It’s a fourteen hour drive down to where Erica’s brother and sister-in-law live in South Carolina, so our last trip, over the Independence Day weekend, we decided to break up the return trip. We left a little early and spent the night in Asheville, NC. From what we’ve heard, and what I read on a scattering of Yelp reviews, Asheville is quite a food town. There’s Southern food, of course, but then there’s also a hearty dose of a hippie/outdoorsy vibe, so everywhere seems to have plenty of vegetarian options, local organic ingredients, and so on. A number of places we would have liked to try were closed for the holiday, but we had a great pizza and good beer at Asheville Brewing Company. And the next morning we had the best breakfast sandwiches on biscuits that I’ve ever had (that I didn’t make) at The Green Sage.
Looping back to the beer for a second: we had brought a growler of Half Acre Daisy Cutter down to South Carolina with us, and so we happened to have an empty and clean growler in the car. We figured it would be a shame to waste that opportunity and not take some Asheville Brewing beer home with us. Now, we’ve only been getting growlers of beer for the last couple of years, and only in Chicago, so we’re certainly no experts on nation-wide growler custom and/or law. In Chicago, it’s your responsibility to show up at the brewery or brew pub with a clean growler which they will then fill (Revolution gives your growler a quick rinse using the water-squirter thing, but that’s the most I’ve seen). At Asheville Brewing, they said that they wouldn’t fill our growler, but instead would trade us for a clean one of theirs. So I’m wondering if that’s just their custom or if that’s the law in North Carolina? And what do they do with the Half Acre growler we left there—do they clean it out and now some Asheville resident has Asheville Brewing beer at home in a Half Acre growler? Things I wonder.
So on Monday the 4th we woke up with an eleven hour trip back to Chicago ahead of us. I doodled around with the map and realized that it would only add an hour to our trip (plus whatever time we spent there) to stop at the Maker’s Mark distillery on our way back.
The trip was a win right from the start, because we got to take US-150, a Kentucky Scenic Byway. It’s a little silly, but we had just seen Cars a few weeks prior and had been telling ourselves that we really should try to get off the highway more often. It feels like a big commitment to do that for the entirety of a long roadtrip (though, clicking the “avoid highways” option on the Google Maps directions for Asheville to Chicago only adds 3 hours to the overall trip) but it’s good to remember that you can often just do a section of a trip that way.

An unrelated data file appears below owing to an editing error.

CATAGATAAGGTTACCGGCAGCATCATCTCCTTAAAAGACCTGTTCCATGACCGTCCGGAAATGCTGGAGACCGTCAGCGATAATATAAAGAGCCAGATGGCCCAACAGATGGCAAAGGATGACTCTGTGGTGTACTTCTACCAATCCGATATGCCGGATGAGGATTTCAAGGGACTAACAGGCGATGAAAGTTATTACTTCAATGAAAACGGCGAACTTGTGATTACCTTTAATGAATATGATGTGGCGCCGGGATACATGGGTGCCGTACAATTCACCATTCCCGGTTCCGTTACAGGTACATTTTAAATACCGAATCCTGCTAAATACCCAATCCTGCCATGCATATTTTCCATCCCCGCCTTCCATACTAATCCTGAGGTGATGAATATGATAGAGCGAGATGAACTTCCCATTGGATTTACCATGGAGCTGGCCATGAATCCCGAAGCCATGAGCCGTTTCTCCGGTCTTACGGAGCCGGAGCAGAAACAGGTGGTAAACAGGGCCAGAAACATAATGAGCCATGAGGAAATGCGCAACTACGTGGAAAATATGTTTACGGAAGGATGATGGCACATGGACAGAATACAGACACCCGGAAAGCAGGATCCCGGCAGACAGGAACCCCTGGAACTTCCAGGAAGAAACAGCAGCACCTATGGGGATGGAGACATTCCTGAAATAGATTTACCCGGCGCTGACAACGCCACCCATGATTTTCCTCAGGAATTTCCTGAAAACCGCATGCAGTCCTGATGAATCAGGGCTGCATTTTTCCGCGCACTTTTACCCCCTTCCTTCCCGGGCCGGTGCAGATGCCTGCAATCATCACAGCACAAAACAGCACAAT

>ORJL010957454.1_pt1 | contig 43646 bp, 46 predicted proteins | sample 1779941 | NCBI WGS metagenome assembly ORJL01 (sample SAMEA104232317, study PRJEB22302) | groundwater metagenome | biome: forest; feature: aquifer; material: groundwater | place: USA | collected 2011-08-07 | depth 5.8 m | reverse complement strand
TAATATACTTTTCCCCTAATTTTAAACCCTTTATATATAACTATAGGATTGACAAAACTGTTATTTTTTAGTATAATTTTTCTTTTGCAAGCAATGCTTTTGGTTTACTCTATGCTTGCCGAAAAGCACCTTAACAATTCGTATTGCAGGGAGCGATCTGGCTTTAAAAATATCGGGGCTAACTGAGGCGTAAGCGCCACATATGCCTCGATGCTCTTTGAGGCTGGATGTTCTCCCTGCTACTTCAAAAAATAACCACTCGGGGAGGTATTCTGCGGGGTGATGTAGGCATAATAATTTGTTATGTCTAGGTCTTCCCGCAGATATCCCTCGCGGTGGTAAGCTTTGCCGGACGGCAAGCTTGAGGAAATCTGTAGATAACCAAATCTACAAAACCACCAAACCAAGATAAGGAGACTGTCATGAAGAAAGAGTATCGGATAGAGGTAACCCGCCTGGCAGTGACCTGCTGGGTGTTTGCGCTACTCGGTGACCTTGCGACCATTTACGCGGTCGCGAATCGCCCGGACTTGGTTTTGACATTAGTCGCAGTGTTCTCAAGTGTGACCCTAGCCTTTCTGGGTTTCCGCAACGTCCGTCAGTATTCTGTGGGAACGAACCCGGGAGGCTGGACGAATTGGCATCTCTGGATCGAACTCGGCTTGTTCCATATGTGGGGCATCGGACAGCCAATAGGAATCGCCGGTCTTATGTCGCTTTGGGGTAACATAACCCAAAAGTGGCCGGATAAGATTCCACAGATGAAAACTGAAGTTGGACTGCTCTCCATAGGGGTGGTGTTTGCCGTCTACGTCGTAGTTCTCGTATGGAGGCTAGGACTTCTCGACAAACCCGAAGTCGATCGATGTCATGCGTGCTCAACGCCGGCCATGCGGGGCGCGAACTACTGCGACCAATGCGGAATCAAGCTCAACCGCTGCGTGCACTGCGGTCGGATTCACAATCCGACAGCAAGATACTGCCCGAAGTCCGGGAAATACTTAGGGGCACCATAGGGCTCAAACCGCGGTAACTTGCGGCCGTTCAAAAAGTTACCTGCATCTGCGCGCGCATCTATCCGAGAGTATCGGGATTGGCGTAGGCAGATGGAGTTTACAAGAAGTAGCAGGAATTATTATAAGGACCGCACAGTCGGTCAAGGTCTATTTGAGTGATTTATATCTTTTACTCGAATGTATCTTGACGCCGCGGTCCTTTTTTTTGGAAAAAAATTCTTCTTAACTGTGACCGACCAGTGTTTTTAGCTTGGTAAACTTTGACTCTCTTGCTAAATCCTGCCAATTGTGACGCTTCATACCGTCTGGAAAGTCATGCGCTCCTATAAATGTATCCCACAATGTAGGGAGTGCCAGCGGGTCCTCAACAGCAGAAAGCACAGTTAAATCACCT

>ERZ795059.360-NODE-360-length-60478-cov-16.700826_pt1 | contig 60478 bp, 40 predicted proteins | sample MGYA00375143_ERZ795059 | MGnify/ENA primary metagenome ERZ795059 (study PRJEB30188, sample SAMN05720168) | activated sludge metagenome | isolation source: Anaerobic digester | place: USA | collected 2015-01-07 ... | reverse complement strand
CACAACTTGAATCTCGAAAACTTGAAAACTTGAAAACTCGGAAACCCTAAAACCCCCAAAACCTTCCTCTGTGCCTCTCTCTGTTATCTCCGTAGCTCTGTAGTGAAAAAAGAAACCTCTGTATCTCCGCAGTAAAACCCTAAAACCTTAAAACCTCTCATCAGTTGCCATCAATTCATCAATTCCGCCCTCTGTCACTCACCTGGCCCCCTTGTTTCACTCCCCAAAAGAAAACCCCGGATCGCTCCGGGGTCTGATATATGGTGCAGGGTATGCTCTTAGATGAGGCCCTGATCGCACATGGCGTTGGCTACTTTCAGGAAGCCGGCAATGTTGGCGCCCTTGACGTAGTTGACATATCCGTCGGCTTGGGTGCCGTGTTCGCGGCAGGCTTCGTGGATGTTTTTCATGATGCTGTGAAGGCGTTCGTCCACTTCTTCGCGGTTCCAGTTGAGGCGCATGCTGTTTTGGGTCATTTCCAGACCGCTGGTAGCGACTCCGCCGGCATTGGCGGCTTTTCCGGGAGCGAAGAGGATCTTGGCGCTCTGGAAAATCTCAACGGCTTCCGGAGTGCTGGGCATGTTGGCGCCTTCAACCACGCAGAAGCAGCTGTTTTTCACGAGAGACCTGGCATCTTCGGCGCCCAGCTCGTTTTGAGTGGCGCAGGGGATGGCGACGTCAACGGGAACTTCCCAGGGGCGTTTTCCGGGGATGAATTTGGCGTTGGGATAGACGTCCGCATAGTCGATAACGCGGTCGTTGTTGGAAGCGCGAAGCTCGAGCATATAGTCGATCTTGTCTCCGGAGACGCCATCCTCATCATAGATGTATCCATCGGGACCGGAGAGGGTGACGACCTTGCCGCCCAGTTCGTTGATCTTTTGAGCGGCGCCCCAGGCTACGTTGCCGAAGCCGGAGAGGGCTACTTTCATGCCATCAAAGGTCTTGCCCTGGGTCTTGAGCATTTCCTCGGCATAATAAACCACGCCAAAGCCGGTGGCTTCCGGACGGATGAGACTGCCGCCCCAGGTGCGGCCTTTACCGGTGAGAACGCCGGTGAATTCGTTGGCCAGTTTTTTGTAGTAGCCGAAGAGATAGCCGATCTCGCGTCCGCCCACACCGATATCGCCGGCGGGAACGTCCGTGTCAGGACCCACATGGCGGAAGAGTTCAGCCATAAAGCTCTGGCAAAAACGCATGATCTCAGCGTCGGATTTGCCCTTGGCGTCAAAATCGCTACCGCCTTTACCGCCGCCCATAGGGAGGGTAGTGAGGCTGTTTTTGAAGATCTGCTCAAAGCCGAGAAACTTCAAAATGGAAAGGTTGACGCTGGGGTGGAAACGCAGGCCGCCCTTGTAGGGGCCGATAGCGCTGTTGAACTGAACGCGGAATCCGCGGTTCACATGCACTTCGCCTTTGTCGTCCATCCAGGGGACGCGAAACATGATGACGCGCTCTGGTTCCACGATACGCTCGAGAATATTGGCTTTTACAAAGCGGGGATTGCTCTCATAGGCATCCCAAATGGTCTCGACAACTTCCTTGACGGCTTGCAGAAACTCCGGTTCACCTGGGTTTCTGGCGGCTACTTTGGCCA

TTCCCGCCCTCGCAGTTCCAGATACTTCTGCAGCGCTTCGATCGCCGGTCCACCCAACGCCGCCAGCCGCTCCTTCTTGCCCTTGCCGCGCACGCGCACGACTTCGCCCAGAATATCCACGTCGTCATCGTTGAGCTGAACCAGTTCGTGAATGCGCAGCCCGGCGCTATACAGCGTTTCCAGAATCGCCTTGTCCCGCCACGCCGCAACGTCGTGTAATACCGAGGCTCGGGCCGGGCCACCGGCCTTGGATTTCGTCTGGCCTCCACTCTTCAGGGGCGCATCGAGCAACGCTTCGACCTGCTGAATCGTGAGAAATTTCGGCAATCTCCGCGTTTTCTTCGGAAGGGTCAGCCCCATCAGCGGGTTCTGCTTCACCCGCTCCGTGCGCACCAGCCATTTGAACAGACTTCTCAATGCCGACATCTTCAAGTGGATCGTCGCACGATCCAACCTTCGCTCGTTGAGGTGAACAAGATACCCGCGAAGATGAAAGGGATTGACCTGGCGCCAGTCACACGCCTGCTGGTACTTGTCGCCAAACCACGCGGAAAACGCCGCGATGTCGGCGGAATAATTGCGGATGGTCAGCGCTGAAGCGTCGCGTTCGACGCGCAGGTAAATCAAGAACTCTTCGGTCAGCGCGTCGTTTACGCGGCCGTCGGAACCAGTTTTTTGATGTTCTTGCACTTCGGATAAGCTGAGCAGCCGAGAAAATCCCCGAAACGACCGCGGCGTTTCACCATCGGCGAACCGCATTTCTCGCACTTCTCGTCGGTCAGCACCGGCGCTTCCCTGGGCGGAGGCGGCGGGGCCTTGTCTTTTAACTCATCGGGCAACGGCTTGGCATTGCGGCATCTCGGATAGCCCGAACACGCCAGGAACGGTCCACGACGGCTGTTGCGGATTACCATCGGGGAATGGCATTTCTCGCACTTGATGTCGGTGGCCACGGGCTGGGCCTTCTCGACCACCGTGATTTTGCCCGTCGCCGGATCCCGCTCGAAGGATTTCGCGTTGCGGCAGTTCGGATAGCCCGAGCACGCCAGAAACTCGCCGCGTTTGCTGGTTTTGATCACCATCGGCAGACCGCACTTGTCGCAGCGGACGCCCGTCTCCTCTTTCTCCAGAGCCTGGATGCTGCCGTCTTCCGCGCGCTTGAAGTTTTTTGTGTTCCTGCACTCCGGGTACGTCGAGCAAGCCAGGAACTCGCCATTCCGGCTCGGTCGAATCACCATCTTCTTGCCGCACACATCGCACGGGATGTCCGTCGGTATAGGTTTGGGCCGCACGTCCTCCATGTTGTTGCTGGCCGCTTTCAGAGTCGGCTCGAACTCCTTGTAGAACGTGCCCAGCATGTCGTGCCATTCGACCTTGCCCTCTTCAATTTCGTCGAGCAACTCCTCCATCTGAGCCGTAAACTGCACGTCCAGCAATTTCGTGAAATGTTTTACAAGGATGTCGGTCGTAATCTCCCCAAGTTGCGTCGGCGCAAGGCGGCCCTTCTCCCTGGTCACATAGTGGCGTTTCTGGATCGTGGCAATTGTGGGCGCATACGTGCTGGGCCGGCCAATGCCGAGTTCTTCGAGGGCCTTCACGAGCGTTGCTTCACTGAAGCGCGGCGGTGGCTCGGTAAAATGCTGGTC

We both like Maker’s Mark, which is why we wanted to visit the distillery, but I have to admit that my affection also had me a little worried. I had never visited a distillery before, but I’ve been on brewery tours and it’s always seemed that at any sort of scale brewing quickly becomes a gleaming stainless steel industrial process that, but for the requisite tasting at the end, might as well be making soda or floor wax or something.
The Maker’s Mark distillery turns out to be a delightful combination of modern technology where needed or useful and of old-fashioned hand-crafting where it isn’t. The bottling room, for example, is plenty modern and efficient (and smells heavenly) but each of those bottles really are hand-dipped in the red wax. Waste material from the distilling process goes through a modern “anaerobic engine” that produces methane that fuels the actual stills. But the vats where the fermentation takes place are huge wooden vats, open to the air, that date back in essence to the early 1800s.
In the gift shop we went, as we Gerdeses say, hog wild. We of course wax-dipped our own bottles of Maker’s Mark. And Maker’s has a new white whiskey which, when we visited, had only been available for sale for 10 days and only at the gift shop. We’ve been enjoying Death’s Door White Whisky cocktails at Watershed, so we were excited to try this raw offering from one of favorite big brands of whiskey. Maybe I can get Erica to post her Maker’s White Sour recipe.
There are five other distilleries in Kentucky who offer tours and together promote the Kentucky Bourbon Trail. We’re already planning a weekend getaway to go down and finish off the trail, perhaps in conjunction with the Kentucky Bourbon Festival, if we want to overload ourselves.